|Wedding of Queen Elizabeth II, 1947.|
Fans ritualize entertainment. This is, in fact, one of the basic attributes of popular culture fandom: instead of simply enjoying a temporary experience of leisure (through the purchase of a product or a ticket), fans go beyond the limited expectations of commercial producers and seek to imbue their purchases with lasting personal connection and depth of feeling. Fans refuse to leave the concert hall or the stadium, or put down their favorite novel, but instead try to keep those encounters alive in everyday life. They engage in devotional activities, like collecting and interpretation; they sustain a reverence for significant places and sites, through pilgrimages; and they share narratives amongst themselves about their fandom, at conventions, in fanzines, and on websites.
But what does it mean when people entertain themselves with ritual? I've been thinking about this question lately, particularly with reference to the wedding of Prince William and Kate Middleton. A wedding is a sacred ritual, of course, and this wedding will also be a national celebration. But it will also be a major source of entertainment for the public and a significant boost for the television, travel, and souvenir industries. The royal wedding is projected to have a massive audience of enthusiasts who will be taking time off from work and other daily obligations to watch the ceremony on television or to participate in the pageantry of the moment in London, on its streets and parks and bridges; in pubs and halls, and before the large television screens that will be set up around the city. Fans are already camping out, and even after the ceremony is over, people will be able to purchase commemorative items like coins, posters, Kate masks (!), mugs, and hats. An audio version of the entire ceremony, produced by Decca Records, will be up on iTunes by next week.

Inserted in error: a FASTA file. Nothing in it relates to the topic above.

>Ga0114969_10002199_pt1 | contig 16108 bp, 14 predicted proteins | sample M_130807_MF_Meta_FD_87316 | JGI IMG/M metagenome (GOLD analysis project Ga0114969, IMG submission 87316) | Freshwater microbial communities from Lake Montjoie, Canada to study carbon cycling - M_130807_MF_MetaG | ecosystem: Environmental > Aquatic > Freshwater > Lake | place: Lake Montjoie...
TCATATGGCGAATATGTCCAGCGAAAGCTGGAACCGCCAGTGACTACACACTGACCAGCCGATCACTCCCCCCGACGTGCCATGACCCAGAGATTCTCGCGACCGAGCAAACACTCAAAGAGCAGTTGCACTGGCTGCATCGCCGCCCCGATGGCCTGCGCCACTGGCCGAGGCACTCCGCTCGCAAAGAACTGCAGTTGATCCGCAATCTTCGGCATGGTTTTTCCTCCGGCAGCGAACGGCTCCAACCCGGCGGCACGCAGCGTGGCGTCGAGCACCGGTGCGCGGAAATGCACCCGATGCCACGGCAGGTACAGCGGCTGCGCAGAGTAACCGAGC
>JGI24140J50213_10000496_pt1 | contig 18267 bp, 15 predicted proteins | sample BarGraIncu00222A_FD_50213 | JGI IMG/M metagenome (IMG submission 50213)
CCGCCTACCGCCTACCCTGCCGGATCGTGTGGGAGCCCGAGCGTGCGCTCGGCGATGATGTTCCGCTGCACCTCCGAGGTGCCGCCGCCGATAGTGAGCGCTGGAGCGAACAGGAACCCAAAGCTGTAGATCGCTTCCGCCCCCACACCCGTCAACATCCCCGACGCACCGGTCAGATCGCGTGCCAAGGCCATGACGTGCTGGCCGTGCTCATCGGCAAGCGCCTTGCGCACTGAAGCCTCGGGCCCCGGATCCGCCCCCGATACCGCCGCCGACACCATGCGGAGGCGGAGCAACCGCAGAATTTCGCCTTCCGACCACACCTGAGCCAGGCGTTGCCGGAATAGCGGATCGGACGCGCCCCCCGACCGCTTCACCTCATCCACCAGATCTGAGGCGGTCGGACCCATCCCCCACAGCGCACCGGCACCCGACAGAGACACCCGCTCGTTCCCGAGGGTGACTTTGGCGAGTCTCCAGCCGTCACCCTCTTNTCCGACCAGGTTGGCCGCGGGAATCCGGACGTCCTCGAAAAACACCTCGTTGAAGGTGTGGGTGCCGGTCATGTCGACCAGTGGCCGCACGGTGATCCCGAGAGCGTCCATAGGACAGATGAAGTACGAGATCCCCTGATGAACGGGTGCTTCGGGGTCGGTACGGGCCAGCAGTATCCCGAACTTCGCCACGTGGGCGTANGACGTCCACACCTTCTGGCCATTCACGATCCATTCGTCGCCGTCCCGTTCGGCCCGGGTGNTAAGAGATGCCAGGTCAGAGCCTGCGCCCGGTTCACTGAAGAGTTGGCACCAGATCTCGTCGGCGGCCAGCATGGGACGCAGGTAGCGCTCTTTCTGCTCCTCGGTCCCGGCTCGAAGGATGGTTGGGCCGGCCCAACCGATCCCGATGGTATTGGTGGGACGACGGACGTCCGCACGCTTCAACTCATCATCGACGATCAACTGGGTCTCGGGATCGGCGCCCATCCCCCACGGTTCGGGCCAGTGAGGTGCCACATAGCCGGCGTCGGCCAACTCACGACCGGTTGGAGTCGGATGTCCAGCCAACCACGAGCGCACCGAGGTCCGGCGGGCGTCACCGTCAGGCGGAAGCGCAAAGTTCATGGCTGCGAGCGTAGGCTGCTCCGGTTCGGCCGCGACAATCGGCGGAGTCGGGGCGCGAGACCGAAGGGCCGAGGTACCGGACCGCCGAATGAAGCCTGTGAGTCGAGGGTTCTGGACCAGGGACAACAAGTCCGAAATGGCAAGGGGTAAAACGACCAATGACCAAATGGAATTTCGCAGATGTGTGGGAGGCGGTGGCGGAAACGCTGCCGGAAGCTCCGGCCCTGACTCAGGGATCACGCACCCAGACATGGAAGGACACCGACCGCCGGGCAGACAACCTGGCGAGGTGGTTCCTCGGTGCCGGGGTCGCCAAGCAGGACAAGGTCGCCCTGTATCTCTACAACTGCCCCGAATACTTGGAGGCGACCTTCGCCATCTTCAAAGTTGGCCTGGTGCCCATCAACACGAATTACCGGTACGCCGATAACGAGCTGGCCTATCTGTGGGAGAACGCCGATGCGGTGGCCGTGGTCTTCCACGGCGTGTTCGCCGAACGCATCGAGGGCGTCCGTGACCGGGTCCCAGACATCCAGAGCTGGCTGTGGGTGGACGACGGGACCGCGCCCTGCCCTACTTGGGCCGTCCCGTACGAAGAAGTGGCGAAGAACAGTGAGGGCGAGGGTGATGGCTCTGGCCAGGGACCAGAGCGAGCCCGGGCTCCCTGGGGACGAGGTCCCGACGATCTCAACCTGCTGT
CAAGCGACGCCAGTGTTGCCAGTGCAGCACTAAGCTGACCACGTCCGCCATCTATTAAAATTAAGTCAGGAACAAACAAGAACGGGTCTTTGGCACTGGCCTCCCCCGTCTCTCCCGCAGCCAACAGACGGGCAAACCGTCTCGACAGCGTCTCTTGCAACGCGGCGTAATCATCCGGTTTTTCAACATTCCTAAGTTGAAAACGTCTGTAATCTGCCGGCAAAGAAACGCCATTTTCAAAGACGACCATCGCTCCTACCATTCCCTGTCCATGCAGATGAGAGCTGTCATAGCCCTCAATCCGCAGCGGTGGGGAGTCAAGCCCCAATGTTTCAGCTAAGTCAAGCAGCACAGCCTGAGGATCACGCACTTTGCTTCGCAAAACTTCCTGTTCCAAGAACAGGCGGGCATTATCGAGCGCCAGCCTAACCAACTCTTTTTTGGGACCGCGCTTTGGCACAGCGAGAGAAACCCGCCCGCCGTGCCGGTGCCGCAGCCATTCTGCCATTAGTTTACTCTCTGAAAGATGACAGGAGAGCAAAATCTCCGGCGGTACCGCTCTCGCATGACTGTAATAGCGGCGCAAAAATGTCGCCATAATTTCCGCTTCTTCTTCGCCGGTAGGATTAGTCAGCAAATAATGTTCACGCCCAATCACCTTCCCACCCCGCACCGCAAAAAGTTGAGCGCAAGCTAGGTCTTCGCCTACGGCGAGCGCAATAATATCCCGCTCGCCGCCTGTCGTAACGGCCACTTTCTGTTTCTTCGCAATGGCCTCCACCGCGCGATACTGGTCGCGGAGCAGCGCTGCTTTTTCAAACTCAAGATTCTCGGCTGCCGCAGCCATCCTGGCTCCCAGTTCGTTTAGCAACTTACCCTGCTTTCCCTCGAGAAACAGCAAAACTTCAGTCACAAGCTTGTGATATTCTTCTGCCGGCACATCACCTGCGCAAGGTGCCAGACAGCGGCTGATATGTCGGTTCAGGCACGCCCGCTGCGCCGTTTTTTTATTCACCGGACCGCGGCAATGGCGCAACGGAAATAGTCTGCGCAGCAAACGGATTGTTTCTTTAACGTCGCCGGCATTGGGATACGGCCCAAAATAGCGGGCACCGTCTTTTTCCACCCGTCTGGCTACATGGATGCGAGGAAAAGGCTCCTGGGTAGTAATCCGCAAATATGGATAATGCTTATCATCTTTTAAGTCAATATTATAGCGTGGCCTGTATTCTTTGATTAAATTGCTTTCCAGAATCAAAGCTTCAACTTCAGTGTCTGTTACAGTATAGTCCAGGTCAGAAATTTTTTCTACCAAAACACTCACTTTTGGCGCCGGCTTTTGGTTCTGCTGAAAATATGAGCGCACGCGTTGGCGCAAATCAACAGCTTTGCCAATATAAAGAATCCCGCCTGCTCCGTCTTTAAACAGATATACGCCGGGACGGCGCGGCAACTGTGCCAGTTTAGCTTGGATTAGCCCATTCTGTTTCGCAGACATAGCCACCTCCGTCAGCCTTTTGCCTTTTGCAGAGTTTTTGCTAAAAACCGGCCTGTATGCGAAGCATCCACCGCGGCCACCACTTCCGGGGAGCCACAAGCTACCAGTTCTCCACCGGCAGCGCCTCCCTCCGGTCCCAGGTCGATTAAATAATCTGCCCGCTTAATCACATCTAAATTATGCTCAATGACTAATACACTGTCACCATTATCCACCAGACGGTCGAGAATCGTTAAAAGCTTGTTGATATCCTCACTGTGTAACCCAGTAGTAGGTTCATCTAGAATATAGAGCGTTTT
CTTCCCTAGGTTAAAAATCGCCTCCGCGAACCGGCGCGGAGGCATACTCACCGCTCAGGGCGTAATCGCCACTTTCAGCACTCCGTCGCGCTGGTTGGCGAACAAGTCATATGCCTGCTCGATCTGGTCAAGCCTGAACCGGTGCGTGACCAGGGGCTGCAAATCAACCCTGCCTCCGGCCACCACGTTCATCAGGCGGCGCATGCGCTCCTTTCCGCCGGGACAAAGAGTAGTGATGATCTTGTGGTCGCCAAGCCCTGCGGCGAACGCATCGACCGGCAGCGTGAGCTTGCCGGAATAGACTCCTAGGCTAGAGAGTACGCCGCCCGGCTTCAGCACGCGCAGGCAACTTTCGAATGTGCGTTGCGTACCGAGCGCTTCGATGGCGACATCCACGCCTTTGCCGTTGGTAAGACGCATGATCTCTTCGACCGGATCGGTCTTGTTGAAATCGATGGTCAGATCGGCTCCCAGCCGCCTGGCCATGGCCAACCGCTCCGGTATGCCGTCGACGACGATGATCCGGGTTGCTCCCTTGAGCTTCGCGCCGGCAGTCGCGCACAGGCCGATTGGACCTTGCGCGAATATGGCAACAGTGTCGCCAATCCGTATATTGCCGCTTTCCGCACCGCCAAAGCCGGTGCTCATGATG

Many people prefer ritual and entertainment to remain separate, with ritual affirming deeply-held beliefs and entertainment offering temporary amusement. This was at the core of debates in American Protestantism in the early nineteenth century, for example, when some critics warned that services were being perverted by congregants who were too-enamored of choirs' "bewitching jingles." But, as scholars like Richard Schechner have shown us, ritual and entertainment are connected poles of performance. And throughout history, the difference between the two has often blurred. Perhaps, in fact, intentional blurring is at the center of fandom: not only do fans apply feelings of devotion to entertainment, but they also apply feelings of pleasure to ritual. Normally, this transgression of established categories takes place privately or in relative isolation: individuals in front of their computers, or people in small communities, acting "inappropriately." But in the case of the royal wedding on Friday, millions will blend the sacred and the secular, and, in doing so, enact fandom on a global scale.